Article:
When I was just a kid (about nine years old) my mother took me to see the film Nicholas and Alexandra. Mom was the person that got me into true crime. She tried to cover my eyes when they executed the royal family. She failed. It was not anywhere near as shocking as the stuff we see on TV now, but at the time, it was pretty violent. In that respect, I miss the 1970’s.
That film was my first introduction to the story of Rasputin, the “Mad Monk.” I’ve read about the fate of the Czar and his family and Rasputin is hopelessly intertwined into their saga. We’ve all heard the legend. Rasputin was stabbed, poisoned, shot, choked, and drowned – all on the same night – and seemed to defy death at each attempt.
Margarita Nelipa has tackled the Rasputin murder with the keen eyes of both a historian and a true crime author. This is not your typical true crime fare, nor could it be. To unravel what happened to Rasputin you have to understand the inner court politics and the myriad of figures and gadflies that ensnared the royal family.
Having written a historical true crime myself, (Sawney Bean) I understand the daunting challenge she had to face as a historian. This book is more like an academic study of the murder of the monk, rather than a standard true crime story. In that respect I liked it. It is the kind of book you might expect from a university press, burrowing deep in the details necessary to set the stage for the events that led to Rasputin’s demise.
My only struggle with the prose was navigating the often confusing names of the characters. There were a few times I confused some characters because their names were so similar. This is not a complaint but more of a warning for readers. If you are looking for a simplified account of Rasputin’s death, this is not the book for you. This books bridges the gap between the rigor of a historian’s keen eye and the tantalizing lure of a sordid murder.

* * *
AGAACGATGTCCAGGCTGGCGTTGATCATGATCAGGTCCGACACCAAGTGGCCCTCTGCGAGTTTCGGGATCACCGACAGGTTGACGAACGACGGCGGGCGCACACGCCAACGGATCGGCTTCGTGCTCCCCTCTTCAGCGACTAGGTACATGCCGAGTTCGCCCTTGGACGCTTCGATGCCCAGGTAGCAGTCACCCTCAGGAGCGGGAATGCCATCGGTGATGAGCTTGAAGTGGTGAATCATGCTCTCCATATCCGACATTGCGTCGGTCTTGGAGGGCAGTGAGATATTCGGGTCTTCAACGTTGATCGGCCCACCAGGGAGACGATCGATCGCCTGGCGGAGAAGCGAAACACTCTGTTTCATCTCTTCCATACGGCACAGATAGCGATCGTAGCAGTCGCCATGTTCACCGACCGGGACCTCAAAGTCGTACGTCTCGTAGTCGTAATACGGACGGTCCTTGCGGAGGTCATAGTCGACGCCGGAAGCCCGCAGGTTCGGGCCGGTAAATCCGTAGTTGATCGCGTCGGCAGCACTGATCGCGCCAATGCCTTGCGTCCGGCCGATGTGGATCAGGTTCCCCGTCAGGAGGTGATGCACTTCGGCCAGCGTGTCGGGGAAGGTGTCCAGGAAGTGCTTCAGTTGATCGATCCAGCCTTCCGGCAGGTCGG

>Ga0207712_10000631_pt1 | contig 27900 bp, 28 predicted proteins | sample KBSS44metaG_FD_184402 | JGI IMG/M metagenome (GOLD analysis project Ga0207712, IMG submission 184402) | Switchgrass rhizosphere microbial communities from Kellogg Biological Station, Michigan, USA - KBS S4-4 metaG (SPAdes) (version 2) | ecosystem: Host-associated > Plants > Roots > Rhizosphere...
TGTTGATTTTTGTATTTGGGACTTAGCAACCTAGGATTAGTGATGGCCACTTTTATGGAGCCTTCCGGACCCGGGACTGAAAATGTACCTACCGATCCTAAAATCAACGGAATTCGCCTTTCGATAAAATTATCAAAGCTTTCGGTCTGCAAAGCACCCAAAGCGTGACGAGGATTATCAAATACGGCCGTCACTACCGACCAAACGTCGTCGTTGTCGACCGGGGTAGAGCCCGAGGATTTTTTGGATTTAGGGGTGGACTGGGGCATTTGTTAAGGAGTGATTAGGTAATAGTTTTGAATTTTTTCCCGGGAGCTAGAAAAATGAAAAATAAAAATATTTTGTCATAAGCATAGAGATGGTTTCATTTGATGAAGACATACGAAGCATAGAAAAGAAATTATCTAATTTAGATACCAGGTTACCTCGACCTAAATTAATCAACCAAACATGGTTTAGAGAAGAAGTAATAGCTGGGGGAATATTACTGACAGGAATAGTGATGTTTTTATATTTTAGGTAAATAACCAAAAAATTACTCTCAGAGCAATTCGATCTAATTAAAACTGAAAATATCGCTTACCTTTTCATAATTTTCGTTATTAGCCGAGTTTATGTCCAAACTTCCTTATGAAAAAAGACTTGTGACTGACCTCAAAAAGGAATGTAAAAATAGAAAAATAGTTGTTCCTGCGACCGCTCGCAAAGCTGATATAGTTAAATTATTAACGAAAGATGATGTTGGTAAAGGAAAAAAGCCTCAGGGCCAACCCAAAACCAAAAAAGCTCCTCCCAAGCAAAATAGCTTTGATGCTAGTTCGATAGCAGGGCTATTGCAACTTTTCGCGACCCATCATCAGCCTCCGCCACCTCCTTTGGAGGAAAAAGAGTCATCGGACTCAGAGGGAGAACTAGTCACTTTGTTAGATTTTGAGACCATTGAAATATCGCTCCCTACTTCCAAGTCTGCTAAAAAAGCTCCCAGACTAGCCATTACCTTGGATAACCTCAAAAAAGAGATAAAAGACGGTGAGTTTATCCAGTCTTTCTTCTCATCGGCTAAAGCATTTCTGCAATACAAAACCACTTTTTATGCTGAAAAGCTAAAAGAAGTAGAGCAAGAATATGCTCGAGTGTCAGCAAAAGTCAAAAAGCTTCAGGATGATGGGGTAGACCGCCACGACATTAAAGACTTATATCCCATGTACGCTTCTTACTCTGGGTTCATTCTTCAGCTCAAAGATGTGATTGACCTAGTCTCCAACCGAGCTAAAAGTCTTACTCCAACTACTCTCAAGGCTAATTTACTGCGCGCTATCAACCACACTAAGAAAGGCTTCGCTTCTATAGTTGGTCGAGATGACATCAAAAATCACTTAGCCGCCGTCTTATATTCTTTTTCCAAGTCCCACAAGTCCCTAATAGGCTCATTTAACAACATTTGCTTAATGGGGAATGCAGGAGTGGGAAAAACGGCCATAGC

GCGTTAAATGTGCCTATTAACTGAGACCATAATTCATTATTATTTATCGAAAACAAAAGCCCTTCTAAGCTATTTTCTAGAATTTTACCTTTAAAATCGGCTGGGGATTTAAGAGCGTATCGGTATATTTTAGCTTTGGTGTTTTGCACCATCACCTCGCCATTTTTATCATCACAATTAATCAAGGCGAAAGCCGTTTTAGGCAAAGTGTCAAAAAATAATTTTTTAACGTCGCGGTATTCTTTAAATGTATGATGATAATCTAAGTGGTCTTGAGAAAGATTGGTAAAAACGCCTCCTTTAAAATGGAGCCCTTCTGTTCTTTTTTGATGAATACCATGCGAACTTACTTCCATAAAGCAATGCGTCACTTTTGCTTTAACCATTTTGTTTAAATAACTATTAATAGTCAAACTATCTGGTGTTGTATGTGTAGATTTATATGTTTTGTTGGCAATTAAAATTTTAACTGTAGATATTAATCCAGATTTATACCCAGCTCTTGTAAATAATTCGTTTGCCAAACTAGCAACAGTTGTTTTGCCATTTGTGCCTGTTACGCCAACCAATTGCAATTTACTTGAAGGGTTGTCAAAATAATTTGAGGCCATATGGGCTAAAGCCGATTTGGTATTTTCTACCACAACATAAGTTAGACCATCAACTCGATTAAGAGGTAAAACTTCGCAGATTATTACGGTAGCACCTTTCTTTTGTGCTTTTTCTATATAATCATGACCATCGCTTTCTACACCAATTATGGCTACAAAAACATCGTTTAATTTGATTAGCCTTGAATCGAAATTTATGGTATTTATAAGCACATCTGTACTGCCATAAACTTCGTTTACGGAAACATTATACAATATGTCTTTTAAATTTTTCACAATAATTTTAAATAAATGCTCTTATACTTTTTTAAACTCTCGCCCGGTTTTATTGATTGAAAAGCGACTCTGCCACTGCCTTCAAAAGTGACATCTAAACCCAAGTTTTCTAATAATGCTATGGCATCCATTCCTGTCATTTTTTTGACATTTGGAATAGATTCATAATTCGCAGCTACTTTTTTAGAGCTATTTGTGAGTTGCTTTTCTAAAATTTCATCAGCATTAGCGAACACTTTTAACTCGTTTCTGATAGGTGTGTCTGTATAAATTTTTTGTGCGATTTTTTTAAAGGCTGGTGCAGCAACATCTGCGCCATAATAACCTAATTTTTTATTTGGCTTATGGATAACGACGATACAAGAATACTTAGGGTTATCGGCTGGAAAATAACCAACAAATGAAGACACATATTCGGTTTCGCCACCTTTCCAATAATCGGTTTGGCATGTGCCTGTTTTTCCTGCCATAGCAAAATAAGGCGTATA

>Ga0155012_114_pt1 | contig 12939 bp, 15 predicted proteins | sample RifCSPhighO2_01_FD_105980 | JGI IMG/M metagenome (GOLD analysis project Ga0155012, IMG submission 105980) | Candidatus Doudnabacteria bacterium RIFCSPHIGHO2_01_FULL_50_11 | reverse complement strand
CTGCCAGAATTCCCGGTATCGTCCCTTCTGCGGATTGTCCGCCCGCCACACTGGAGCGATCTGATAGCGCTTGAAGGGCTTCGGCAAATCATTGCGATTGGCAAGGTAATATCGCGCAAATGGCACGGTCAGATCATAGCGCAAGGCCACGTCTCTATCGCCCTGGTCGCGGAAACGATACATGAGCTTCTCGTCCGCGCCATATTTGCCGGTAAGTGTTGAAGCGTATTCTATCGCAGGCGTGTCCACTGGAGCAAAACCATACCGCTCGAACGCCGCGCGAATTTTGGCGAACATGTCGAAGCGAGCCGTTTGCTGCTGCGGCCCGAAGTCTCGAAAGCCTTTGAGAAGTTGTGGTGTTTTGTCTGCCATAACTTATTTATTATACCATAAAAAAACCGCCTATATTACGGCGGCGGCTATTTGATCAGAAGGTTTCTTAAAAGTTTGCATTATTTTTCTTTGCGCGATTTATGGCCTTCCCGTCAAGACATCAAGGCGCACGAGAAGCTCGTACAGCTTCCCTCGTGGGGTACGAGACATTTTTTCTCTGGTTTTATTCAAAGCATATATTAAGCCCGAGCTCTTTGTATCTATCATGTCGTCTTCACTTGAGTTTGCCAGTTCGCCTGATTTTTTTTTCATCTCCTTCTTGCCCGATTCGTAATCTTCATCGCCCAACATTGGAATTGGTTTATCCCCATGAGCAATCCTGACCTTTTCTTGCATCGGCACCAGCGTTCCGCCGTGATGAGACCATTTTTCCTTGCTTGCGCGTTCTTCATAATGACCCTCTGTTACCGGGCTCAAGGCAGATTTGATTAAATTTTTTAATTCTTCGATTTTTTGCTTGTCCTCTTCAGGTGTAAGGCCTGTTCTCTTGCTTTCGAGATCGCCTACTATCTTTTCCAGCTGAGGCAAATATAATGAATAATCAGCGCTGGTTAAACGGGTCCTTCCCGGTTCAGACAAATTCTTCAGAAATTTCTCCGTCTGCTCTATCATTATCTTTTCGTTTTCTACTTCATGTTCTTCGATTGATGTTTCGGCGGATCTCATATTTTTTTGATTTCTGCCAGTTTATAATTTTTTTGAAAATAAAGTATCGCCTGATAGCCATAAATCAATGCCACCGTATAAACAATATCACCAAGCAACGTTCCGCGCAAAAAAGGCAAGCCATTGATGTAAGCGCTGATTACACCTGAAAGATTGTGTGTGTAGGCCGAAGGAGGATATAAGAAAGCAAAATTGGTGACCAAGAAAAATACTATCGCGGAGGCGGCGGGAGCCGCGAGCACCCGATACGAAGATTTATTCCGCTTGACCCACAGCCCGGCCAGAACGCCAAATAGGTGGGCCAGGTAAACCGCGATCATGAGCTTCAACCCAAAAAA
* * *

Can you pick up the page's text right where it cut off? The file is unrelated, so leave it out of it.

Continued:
Ms. Nelipa’s research seems three-steps beyond solid. I found a swelling pang of envy in the depth of her digging. She has most likely broken new ground in the murder of Rasputin, though I confess this is not my field of study. I will say this, she has given me a as a reader, a much more in-depth understanding of the man as both a historical figure and the victim of a heinous murder.
Overall, I found it a nice break from the usual menu choices for true crime. If you enjoy in-depth historical research intertwined with a murderous saga that had a mark on history, then this is a book for you.
This is my fourth in a series of blog posts designed to take readers to the crime scenes related to the Colonial Parkway Murders (1986-1989). Our book, A Special Kind of Evil, covers these serial killings in detail. This material augments what is in the book with my personal observations and experiences in visiting these sites…a glimpse into the journey a true crime author goes on. I ask your indulgence as you join us as authors on these trips.